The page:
MELÓN: One of my best friends and one of the best sax players and musicians that I know is Roman Filiu. Back then he worked with Isaac and he called me to tell me that they needed a piano player because Tony [Pérez] was no longer with them. Filiu has talked with Isaac about me since Filiu and I had studied together. The next day we went to the rehearsal, I met Isaac and the rest is, as they say, history.
TIMBA.COM: How long had you played with Issac when Alaín Pérez joined, and what impact did he have on the group?
MELÓN: I was playing with Isaac's group for about 6 months when Alain joined. His influence in the group was very positive from the beginning. When he came in, he had never played baby-bass and he learned in 10 days. While we worked together and in the passing of time, we realized that Alain was and is a great musician. He demonstrated his abilities in several arrangements that he made for Isaac and in his bass playing style.
TIMBA.COM: Many people consider the 1997 Issac Delgado group to be the best timba band ever assembled. We've been blown away by the energy level of live recordings we've heard from "El Palacio de la Salsa". What was it like playing in this group? Do you have any interesting highlights or anecdotes?
MELÓN: It was precisely during that year that the group reached a very high level of musicianship. I think that it was a very important year for the group. We were on the verge of doing our first US tour and without a doubt this was a very important step and we were rehearsing quite diligently. As far as I know, there are a lot of people who think the group was at a high point during that time but time has passed and I know there are very good musicians working with Isaac. In terms of experiences, there were many, but the most important one for me was to realize that it doesn't matter what kind of music you are making when your ideas are geared towards one goal: to always make or try to make good music, without regard to the genre.
TIMBA.COM: Musicians in New York City are still talking about the Issac group's famous Central Park concert. What recollections do you have of that tour and that concert?
MELÓN: In my case, that tour in particular was an important threshhold to cross because I had the chance to meet people with whom I have made some important musical plans. I also had the chance to see some good friends I hadn't seen for a long time and I could take a closer look at how the music world works in the US. it was without a doubt a very enriching experience. That concert in Central Park was a big challenge given the fact that it was the first Salsa band from Cuba that was playing in the United States. There were high expectations from the public and from the musicians and as we had expected there was a large turn out that day, not only people who came but other musicians as well. Fortunately, even nowadays almost 4 years from the time that concert took place, there are musicians who still remember that concert.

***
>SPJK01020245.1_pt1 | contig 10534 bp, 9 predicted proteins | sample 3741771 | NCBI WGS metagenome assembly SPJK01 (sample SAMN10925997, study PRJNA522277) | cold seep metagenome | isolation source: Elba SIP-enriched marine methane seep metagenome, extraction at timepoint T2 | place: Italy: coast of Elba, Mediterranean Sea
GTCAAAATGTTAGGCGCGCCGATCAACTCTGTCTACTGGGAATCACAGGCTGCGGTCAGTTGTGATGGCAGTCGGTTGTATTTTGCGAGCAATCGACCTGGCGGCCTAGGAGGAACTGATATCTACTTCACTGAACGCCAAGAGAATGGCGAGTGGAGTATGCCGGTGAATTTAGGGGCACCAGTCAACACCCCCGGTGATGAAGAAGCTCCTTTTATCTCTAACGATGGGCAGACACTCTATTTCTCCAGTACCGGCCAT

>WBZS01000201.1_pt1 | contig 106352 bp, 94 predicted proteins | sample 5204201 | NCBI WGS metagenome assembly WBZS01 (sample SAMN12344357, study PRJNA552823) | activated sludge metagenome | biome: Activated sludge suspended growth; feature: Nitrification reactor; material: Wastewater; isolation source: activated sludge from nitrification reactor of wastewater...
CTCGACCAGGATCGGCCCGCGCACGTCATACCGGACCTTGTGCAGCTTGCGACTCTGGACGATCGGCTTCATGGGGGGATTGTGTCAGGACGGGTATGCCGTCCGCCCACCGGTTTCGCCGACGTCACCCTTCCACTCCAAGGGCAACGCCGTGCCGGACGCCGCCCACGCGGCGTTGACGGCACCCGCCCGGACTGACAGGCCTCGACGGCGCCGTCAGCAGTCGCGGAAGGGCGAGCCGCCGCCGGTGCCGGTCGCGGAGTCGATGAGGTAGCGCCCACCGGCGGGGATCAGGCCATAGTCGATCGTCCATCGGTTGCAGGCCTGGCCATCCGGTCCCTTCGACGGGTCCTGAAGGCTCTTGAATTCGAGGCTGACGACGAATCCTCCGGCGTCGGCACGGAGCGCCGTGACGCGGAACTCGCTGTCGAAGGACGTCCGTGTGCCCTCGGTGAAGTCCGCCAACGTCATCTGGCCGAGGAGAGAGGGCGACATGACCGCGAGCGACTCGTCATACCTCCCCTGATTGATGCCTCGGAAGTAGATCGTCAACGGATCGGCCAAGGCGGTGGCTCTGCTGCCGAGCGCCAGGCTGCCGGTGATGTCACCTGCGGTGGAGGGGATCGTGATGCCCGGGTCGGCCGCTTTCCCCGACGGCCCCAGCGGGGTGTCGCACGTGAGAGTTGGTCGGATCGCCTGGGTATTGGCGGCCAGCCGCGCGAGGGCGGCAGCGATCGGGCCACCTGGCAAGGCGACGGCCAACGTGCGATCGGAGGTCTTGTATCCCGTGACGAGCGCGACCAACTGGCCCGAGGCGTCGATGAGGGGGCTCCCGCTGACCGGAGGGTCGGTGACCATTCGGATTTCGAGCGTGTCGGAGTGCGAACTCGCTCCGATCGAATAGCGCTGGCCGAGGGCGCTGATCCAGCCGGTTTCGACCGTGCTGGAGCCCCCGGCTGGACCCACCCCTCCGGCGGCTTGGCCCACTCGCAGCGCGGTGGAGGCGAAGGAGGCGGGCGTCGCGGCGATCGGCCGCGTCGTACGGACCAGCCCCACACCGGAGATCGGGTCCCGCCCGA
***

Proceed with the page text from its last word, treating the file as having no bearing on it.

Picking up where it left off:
TIMBA.COM: You also contributed several brilliant arrangements to the Issac Delgado group: Luz Viajera, Se Te Fue La Mano and Pa' Que Te Salves, among others. How do you approach arranging and composing?
MELÓN: My Salsa arrangements are no more than an attempt to adapt the sonority of the big-band to a smaller format. Harmony is very important to me. I take the harmony from Jazz and later I combine these two elements-- --sound and harmonization--with the rhythmic richness of the Cuban music. It is clear that there are many more factors that influence the arranging style that a musician uses but basically these aspects are the ones that I worry about the most when I write arrangements. Later I make sure that the singer is going to feel comfortable with the arrangement and above all that he or she understands it. If this happens you can get the most out of the song.
TIMBA.COM: We've always been fascinated by an unrecorded song, "La Temática", with which the Issac group opened many concerts. The song features an amazing piano montuno. What's the story of this arrangement and in particular, of that montuno?
MELÓN: I have to be honest with you. I don't remember when the song appeared. As you know this was the opening song, which means that we always played it. This does not happen with the rest of the songs because maybe you play one or two songs that you don't play in the next show. Also, this song was only a montuno with various different coros, the harmony is always the same. I remember that the montuno that was played on the piano was not there from the beginning. As I had told you before, the montunos that we played during that period all had a process through which they were created, and in the case of this number "La Temática," it's not an exception. It's one of my favorite montunos.
TIMBA.COM: Who gave you your apodo?
MELÓN: The person who gave it to me is named Mario Luis, I think he still lives in Cuba, he plays the violin and we studied together. He started calling me that when we started studying music. Why? I think you should ask him that!
TIMBA.COM: What are your plans for the future?
MELÓN: To make music...a lot of music!